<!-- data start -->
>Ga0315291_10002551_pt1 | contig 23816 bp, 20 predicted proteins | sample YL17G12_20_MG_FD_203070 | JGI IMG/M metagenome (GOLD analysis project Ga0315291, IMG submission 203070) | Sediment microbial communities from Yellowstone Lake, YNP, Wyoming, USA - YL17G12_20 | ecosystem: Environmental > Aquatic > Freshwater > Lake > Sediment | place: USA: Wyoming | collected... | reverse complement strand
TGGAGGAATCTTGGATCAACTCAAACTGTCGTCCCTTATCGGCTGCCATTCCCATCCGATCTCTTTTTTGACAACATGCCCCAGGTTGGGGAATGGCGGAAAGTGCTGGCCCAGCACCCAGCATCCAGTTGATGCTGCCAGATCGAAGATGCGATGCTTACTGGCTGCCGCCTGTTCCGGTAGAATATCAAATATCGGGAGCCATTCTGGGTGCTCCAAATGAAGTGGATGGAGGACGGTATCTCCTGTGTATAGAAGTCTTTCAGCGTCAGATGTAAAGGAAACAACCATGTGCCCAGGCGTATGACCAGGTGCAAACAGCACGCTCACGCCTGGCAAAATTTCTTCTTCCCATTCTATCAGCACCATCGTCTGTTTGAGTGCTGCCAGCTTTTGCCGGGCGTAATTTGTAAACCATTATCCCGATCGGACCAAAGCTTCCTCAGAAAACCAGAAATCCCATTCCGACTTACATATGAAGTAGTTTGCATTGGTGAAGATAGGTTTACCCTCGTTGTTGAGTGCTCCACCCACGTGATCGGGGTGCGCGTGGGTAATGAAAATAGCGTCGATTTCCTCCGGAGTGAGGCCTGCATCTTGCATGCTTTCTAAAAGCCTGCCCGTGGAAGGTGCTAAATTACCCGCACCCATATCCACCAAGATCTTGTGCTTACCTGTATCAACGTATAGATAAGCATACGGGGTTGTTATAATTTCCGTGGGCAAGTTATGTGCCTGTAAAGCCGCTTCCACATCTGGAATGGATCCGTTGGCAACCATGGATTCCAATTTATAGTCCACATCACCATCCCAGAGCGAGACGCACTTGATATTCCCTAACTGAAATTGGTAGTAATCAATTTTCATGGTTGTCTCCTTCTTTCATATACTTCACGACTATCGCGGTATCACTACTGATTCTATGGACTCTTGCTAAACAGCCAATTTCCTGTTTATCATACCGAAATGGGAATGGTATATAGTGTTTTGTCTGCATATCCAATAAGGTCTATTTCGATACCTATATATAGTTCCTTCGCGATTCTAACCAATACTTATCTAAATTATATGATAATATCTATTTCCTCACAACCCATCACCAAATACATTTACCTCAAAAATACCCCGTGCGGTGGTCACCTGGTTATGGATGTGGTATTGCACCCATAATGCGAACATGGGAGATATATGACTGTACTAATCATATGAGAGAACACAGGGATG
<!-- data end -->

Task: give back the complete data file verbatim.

>Ga0315291_10002551_pt1 | contig 23816 bp, 20 predicted proteins | sample YL17G12_20_MG_FD_203070 | JGI IMG/M metagenome (GOLD analysis project Ga0315291, IMG submission 203070) | Sediment microbial communities from Yellowstone Lake, YNP, Wyoming, USA - YL17G12_20 | ecosystem: Environmental > Aquatic > Freshwater > Lake > Sediment | place: USA: Wyoming | collected... | reverse complement strand
TGGAGGAATCTTGGATCAACTCAAACTGTCGTCCCTTATCGGCTGCCATTCCCATCCGATCTCTTTTTTGACAACATGCCCCAGGTTGGGGAATGGCGGAAAGTGCTGGCCCAGCACCCAGCATCCAGTTGATGCTGCCAGATCGAAGATGCGATGCTTACTGGCTGCCGCCTGTTCCGGTAGAATATCAAATATCGGGAGCCATTCTGGGTGCTCCAAATGAAGTGGATGGAGGACGGTATCTCCTGTGTATAGAAGTCTTTCAGCGTCAGATGTAAAGGAAACAACCATGTGCCCAGGCGTATGACCAGGTGCAAACAGCACGCTCACGCCTGGCAAAATTTCTTCTTCCCATTCTATCAGCACCATCGTCTGTTTGAGTGCTGCCAGCTTTTGCCGGGCGTAATTTGTAAACCATTATCCCGATCGGACCAAAGCTTCCTCAGAAAACCAGAAATCCCATTCCGACTTACATATGAAGTAGTTTGCATTGGTGAAGATAGGTTTACCCTCGTTGTTGAGTGCTCCACCCACGTGATCGGGGTGCGCGTGGGTAATGAAAATAGCGTCGATTTCCTCCGGAGTGAGGCCTGCATCTTGCATGCTTTCTAAAAGCCTGCCCGTGGAAGGTGCTAAATTACCCGCACCCATATCCACCAAGATCTTGTGCTTACCTGTATCAACGTATAGATAAGCATACGGGGTTGTTATAATTTCCGTGGGCAAGTTATGTGCCTGTAAAGCCGCTTCCACATCTGGAATGGATCCGTTGGCAACCATGGATTCCAATTTATAGTCCACATCACCATCCCAGAGCGAGACGCACTTGATATTCCCTAACTGAAATTGGTAGTAATCAATTTTCATGGTTGTCTCCTTCTTTCATATACTTCACGACTATCGCGGTATCACTACTGATTCTATGGACTCTTGCTAAACAGCCAATTTCCTGTTTATCATACCGAAATGGGAATGGTATATAGTGTTTTGTCTGCATATCCAATAAGGTCTATTTCGATACCTATATATAGTTCCTTCGCGATTCTAACCAATACTTATCTAAATTATATGATAATATCTATTTCCTCACAACCCATCACCAAATACATTTACCTCAAAAATACCCCGTGCGGTGGTCACCTGGTTATGGATGTGGTATTGCACCCATAATGCGAACATGGGAGATATATGACTGTACTAATCATATGAGAGAACACAGGGATG